"Man lacks something. His sin has moved him away from the place where he should and could stand... He must make himself so light that grace outweighs everything else in him. He must forget himself - this is the only true conclusion that follows from the recognition of his nothingness - in order to allow grace to stream into the empty space that he is."
Our Christian faith teaches us that human beings originally existed in a state of grace, which state was lost because of sin, something recapitulated in all of our lives. Further, we know that sin is possible because we are created by Love in order to love and that genuine love, which we in the Latin tradition know as caritas, requires authentic freedom. Hence, in and through the waters of baptism God restores us to our original state. As St. Paul writes, specifically in chapters seven and eight of his Letter to the Romans, the hold of sin on us is very great: "For the good that I will to do, I do not do; but the evil I will not to do that I practice" (Romans 7:19). For this reason God sent "His only Son in the likeness of sinful flesh, on account of sin: He condemned sin in the flesh that the righteous requirement of the law might be fulfilled in us who do not walk according to the flesh but according to the Spirit" (Rom. 8:3-4).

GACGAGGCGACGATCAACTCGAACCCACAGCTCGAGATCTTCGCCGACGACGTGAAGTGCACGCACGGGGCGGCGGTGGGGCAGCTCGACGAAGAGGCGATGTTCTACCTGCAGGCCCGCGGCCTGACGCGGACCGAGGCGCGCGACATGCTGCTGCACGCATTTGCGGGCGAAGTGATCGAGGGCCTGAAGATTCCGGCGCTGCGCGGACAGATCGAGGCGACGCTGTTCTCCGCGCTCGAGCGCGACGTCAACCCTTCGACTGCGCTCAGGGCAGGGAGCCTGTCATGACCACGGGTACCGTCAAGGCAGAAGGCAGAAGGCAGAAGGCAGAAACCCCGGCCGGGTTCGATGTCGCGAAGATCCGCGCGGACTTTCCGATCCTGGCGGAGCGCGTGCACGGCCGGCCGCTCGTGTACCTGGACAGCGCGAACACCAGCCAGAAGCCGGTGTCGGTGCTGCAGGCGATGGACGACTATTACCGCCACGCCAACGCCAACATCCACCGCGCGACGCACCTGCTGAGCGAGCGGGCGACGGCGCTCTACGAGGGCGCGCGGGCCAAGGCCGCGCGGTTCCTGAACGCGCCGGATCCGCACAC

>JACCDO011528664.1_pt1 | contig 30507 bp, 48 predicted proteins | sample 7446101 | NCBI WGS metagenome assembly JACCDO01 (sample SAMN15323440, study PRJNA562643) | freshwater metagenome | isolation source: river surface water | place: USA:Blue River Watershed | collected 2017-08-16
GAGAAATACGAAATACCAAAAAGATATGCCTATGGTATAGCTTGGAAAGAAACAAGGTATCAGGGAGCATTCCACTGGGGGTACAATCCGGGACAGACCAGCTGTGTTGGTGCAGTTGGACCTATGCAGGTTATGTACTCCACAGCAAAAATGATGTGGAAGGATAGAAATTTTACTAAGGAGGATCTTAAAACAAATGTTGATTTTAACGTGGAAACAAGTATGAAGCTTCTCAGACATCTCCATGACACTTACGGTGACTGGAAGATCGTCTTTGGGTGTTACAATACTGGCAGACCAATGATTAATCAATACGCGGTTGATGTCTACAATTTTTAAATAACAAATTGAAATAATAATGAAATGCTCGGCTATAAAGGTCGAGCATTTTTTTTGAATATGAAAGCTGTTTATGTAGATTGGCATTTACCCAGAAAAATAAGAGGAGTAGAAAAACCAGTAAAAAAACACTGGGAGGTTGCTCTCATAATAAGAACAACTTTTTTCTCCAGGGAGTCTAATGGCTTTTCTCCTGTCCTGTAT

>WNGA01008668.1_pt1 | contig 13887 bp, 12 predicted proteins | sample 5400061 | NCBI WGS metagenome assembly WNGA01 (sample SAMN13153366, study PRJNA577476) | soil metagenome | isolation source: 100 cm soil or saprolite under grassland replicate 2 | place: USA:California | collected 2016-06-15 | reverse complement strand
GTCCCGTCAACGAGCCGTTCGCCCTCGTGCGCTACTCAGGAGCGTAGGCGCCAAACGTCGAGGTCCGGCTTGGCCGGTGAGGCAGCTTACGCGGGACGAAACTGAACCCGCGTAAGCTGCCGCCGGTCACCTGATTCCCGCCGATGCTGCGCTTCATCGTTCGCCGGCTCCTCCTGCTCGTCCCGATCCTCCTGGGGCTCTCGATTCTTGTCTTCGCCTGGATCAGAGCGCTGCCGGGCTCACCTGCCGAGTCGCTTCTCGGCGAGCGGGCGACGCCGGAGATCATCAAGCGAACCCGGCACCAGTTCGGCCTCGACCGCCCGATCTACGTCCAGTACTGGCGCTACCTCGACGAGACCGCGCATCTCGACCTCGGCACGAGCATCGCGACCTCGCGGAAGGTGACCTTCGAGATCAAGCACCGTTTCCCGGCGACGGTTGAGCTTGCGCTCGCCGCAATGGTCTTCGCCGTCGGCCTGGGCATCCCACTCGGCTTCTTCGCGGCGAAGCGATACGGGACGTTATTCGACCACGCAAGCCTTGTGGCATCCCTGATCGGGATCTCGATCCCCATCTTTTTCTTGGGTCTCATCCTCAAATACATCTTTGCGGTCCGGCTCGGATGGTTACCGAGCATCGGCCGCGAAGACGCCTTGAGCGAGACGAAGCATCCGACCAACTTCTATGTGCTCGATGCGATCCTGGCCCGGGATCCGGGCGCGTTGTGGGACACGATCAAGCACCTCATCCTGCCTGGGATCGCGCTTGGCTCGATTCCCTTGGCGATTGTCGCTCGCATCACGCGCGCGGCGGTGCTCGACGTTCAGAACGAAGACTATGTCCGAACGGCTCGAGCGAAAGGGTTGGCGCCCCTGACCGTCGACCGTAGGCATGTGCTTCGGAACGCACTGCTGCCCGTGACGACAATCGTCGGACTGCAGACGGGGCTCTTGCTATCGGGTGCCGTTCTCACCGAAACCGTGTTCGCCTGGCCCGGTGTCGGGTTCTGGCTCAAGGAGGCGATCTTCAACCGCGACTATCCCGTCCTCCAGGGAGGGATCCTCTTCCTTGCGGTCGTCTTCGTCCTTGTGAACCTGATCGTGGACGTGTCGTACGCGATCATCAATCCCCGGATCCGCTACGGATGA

So, we must empty ourselves in order to be filled with grace, which is nothing other than God's sharing divine life with us, the life that is life, which is nothing other than the life of the Most Blessed Trinity.